My Child is 18, but still needs maintenance and my ex refuses. How can I force him/her?
Both parents are obliged to maintain their children until they have either reached the age of majority or become self-sufficient. However, as the child is 18 or over: he or she is now an adult for purposes of the law. This creates problems for many children who turn 18 but are still in school or at university.
However, the fact that they are considered adults at 18 and older means that their parent can no longer fight their battles for them in a court of law. The child (in this instance, more correctly an adult who cannot maintain him/herself) must sue both parents via the Maintenance Court. The adult (child 18 or older) cannot simply choose that one parent must carry all the financial burden and the other not.
The adult (child 18 or older) must inform the Court of his/her maintenance needs. The Court will then determine in which proportion the parents should contribute towards these needs, given the parties’ financial means.
Often times this may be unfair towards the parent with whom the dependent adult resides or is paying for most of the dependent adult’s expenses as the dependent adult is reluctant to approach the Court for assistance against their parents. As unfortunate as this situation is, it unfortunately does not negate the fact that the child is no longer a child, but a dependent adult. Should the dependent adult not receive the maintenance they require from both parents and yet still refuses to approach the Court for assistance themselves, than the one parent cannot do so on the dependent adult’s behalf.
An adult (even if still financially dependent on their parents) is nevertheless an adult and is treated like one for purposes of the law. The adult (even if still financially dependent on their parents) may smoke, drink, vote, drive, marry, enter into contracts and so forth. There is nothing the parent of such dependent adult can do about the fact that their child votes for a political party the parent doesn’t like or punish a dependent adult for smoking, drinking etc. The child is now an adult. End of story.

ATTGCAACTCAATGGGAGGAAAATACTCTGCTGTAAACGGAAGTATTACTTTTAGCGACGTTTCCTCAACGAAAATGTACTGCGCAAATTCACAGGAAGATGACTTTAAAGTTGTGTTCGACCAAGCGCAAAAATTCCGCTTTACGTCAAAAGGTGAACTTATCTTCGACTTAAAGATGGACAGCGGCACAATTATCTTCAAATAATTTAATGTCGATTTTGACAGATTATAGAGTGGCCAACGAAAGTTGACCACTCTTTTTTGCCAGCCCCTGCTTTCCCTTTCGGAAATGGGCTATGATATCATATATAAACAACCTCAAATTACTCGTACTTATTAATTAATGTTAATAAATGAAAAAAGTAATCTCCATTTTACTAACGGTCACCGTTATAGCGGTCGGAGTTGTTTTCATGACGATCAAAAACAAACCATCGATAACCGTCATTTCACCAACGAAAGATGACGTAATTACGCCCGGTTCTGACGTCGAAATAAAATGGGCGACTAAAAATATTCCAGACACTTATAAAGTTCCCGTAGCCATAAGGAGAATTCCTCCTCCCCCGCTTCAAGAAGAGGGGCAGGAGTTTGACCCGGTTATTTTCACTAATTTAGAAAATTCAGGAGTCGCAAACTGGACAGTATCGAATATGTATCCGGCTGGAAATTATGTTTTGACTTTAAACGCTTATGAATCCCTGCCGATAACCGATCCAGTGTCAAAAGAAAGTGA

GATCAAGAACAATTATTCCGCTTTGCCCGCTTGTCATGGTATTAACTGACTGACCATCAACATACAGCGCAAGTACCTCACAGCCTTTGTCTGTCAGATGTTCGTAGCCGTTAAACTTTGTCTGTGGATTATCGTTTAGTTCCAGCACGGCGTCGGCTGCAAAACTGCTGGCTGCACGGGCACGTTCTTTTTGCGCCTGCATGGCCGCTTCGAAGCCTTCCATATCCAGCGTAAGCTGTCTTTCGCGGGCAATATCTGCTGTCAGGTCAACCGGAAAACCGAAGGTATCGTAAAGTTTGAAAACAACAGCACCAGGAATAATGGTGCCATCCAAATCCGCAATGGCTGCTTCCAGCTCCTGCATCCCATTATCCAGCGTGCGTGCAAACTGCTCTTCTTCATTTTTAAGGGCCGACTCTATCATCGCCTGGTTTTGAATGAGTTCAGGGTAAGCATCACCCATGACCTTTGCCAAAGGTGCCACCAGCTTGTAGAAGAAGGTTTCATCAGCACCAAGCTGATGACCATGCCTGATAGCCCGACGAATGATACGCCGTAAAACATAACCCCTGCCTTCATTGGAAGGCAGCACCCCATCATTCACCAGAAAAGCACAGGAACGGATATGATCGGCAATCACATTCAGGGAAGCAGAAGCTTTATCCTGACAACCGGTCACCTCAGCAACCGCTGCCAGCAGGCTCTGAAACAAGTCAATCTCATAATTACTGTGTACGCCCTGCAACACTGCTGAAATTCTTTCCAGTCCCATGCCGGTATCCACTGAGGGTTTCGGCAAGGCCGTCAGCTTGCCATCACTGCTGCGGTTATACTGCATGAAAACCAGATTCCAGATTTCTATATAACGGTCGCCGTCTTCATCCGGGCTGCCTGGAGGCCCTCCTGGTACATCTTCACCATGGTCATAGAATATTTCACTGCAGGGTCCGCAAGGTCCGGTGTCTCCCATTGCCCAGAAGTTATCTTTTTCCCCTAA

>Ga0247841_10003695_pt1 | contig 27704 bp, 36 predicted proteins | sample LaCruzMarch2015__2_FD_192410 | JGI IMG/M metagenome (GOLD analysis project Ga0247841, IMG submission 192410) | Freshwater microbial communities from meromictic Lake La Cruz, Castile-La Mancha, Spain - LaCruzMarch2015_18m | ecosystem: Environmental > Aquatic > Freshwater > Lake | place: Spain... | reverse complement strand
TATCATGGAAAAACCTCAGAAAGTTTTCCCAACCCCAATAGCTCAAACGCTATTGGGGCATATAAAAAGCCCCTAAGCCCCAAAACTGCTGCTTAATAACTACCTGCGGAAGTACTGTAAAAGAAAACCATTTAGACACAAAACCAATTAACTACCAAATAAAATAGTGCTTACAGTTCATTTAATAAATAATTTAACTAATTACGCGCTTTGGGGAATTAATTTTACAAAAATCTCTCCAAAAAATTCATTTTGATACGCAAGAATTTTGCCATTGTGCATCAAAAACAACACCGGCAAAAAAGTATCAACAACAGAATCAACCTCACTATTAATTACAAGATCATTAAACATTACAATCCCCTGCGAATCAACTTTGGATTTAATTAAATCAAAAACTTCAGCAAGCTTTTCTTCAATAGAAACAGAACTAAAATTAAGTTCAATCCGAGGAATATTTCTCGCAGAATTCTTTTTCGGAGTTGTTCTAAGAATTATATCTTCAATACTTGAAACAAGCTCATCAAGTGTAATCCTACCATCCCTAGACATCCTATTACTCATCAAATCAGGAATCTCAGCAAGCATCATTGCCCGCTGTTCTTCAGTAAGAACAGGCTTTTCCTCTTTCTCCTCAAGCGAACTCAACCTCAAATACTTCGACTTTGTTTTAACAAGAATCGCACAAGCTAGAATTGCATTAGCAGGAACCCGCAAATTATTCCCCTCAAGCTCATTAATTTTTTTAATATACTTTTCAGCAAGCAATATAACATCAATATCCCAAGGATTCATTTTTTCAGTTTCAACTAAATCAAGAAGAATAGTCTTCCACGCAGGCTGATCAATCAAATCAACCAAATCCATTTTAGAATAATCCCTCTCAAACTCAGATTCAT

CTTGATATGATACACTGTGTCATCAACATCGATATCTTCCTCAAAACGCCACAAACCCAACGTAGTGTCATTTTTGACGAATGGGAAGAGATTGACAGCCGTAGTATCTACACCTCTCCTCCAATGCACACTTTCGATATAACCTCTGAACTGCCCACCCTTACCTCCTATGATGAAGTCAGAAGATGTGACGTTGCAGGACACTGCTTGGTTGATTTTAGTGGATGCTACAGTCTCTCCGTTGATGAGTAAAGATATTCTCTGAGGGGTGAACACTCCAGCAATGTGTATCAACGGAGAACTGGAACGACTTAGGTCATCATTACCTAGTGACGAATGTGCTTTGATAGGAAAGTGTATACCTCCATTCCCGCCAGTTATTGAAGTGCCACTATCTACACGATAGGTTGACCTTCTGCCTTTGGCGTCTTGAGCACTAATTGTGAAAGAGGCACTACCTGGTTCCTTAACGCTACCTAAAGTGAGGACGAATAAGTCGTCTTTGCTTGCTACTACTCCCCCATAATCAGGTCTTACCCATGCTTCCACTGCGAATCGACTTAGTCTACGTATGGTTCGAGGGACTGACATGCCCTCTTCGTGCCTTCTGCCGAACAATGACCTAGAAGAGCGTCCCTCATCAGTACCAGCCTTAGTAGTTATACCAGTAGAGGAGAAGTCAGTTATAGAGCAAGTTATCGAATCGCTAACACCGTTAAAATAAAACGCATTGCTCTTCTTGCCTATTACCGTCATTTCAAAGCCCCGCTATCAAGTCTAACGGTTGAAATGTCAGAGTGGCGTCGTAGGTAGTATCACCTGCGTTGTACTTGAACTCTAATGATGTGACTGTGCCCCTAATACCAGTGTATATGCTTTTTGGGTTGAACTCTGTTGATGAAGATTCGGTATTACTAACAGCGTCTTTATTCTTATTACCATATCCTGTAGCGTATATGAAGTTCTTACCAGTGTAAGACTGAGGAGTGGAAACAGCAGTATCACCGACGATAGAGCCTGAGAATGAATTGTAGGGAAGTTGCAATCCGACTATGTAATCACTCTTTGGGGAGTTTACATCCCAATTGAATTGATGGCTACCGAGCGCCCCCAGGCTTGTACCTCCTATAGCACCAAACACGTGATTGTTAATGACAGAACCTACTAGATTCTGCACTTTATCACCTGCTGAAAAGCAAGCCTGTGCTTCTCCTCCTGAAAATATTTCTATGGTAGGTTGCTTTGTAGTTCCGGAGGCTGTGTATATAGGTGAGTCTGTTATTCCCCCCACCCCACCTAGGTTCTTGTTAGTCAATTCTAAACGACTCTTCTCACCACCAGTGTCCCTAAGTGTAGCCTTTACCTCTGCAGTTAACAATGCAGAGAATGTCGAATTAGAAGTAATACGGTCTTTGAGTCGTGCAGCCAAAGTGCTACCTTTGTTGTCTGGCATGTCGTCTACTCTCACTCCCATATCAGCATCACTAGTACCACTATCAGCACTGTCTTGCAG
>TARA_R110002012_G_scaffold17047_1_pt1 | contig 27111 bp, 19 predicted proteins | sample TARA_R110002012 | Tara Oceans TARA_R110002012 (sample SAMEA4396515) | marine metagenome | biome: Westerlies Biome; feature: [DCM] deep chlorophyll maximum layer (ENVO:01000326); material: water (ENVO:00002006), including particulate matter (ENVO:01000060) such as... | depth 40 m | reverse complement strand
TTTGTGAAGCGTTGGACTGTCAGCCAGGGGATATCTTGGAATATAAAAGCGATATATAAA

Generally, one of the few times an adult can litigate on behalf of another adult is when such adult has been declared mentally unfit to handle their own affairs. This may be due to a low IQ, brain injury or other medical reason. In this instance, a concerned adult (such as the person’s parent) may approach the Court with proof (such as Doctor’s reports etc) and request that a Curator be appointed for the person in need. Should the Court be satisfied on the evidence before it, the Court may appoint a curator for the person in need. The Curator would then from thereon be responsible for that person in need’s best interests. This does not mean that the Curator suddenly moves in with their ward, but that the Curator ensures that funds left to the ward (eg in a Will) are utilized on behalf of the ward’s best interests. If the ward requires maintenance from their parents, then the ward may approach the Court on behalf of the ward and sue for the required maintenance. The same Rules apply. The needs of the ward would be placed before a court and the parents ability to pay same will be placed before the Court. The Court will then make a decision as to how much funds each party must contribute towards the well-being of their child.
Please note that above is not intended to be an exhaustive discussion of the topic and you should always obtain adequate legal advice prior to simply embarking upon any action.
Contact us today to assist with all your maintenance related inquires at https://www.hamelattorneys.co.za/contact/